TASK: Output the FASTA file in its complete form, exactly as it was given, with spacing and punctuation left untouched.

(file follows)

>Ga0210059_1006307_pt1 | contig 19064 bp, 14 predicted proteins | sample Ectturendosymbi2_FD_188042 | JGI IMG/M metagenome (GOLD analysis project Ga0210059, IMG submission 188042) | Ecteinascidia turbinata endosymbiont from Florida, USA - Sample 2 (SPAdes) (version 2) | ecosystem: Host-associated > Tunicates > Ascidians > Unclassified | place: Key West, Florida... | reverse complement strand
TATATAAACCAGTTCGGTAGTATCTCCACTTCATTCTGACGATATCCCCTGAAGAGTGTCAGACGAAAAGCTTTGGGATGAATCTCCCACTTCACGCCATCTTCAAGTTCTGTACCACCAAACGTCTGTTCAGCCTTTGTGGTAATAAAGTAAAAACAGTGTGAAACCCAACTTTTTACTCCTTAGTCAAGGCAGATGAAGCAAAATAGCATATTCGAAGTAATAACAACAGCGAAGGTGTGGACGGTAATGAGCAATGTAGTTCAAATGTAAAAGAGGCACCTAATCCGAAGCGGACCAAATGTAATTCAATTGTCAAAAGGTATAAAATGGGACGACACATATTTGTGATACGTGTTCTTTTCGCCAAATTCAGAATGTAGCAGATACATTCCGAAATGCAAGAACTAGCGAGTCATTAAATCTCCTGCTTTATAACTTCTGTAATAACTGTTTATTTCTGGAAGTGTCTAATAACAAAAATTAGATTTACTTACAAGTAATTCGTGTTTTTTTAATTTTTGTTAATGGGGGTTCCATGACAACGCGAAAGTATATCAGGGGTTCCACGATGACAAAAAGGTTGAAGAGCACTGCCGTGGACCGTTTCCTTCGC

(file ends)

>Ga0210059_1006307_pt1 | contig 19064 bp, 14 predicted proteins | sample Ectturendosymbi2_FD_188042 | JGI IMG/M metagenome (GOLD analysis project Ga0210059, IMG submission 188042) | Ecteinascidia turbinata endosymbiont from Florida, USA - Sample 2 (SPAdes) (version 2) | ecosystem: Host-associated > Tunicates > Ascidians > Unclassified | place: Key West, Florida... | reverse complement strand
TATATAAACCAGTTCGGTAGTATCTCCACTTCATTCTGACGATATCCCCTGAAGAGTGTCAGACGAAAAGCTTTGGGATGAATCTCCCACTTCACGCCATCTTCAAGTTCTGTACCACCAAACGTCTGTTCAGCCTTTGTGGTAATAAAGTAAAAACAGTGTGAAACCCAACTTTTTACTCCTTAGTCAAGGCAGATGAAGCAAAATAGCATATTCGAAGTAATAACAACAGCGAAGGTGTGGACGGTAATGAGCAATGTAGTTCAAATGTAAAAGAGGCACCTAATCCGAAGCGGACCAAATGTAATTCAATTGTCAAAAGGTATAAAATGGGACGACACATATTTGTGATACGTGTTCTTTTCGCCAAATTCAGAATGTAGCAGATACATTCCGAAATGCAAGAACTAGCGAGTCATTAAATCTCCTGCTTTATAACTTCTGTAATAACTGTTTATTTCTGGAAGTGTCTAATAACAAAAATTAGATTTACTTACAAGTAATTCGTGTTTTTTTAATTTTTGTTAATGGGGGTTCCATGACAACGCGAAAGTATATCAGGGGTTCCACGATGACAAAAAGGTTGAAGAGCACTGCCGTGGACCGTTTCCTTCGC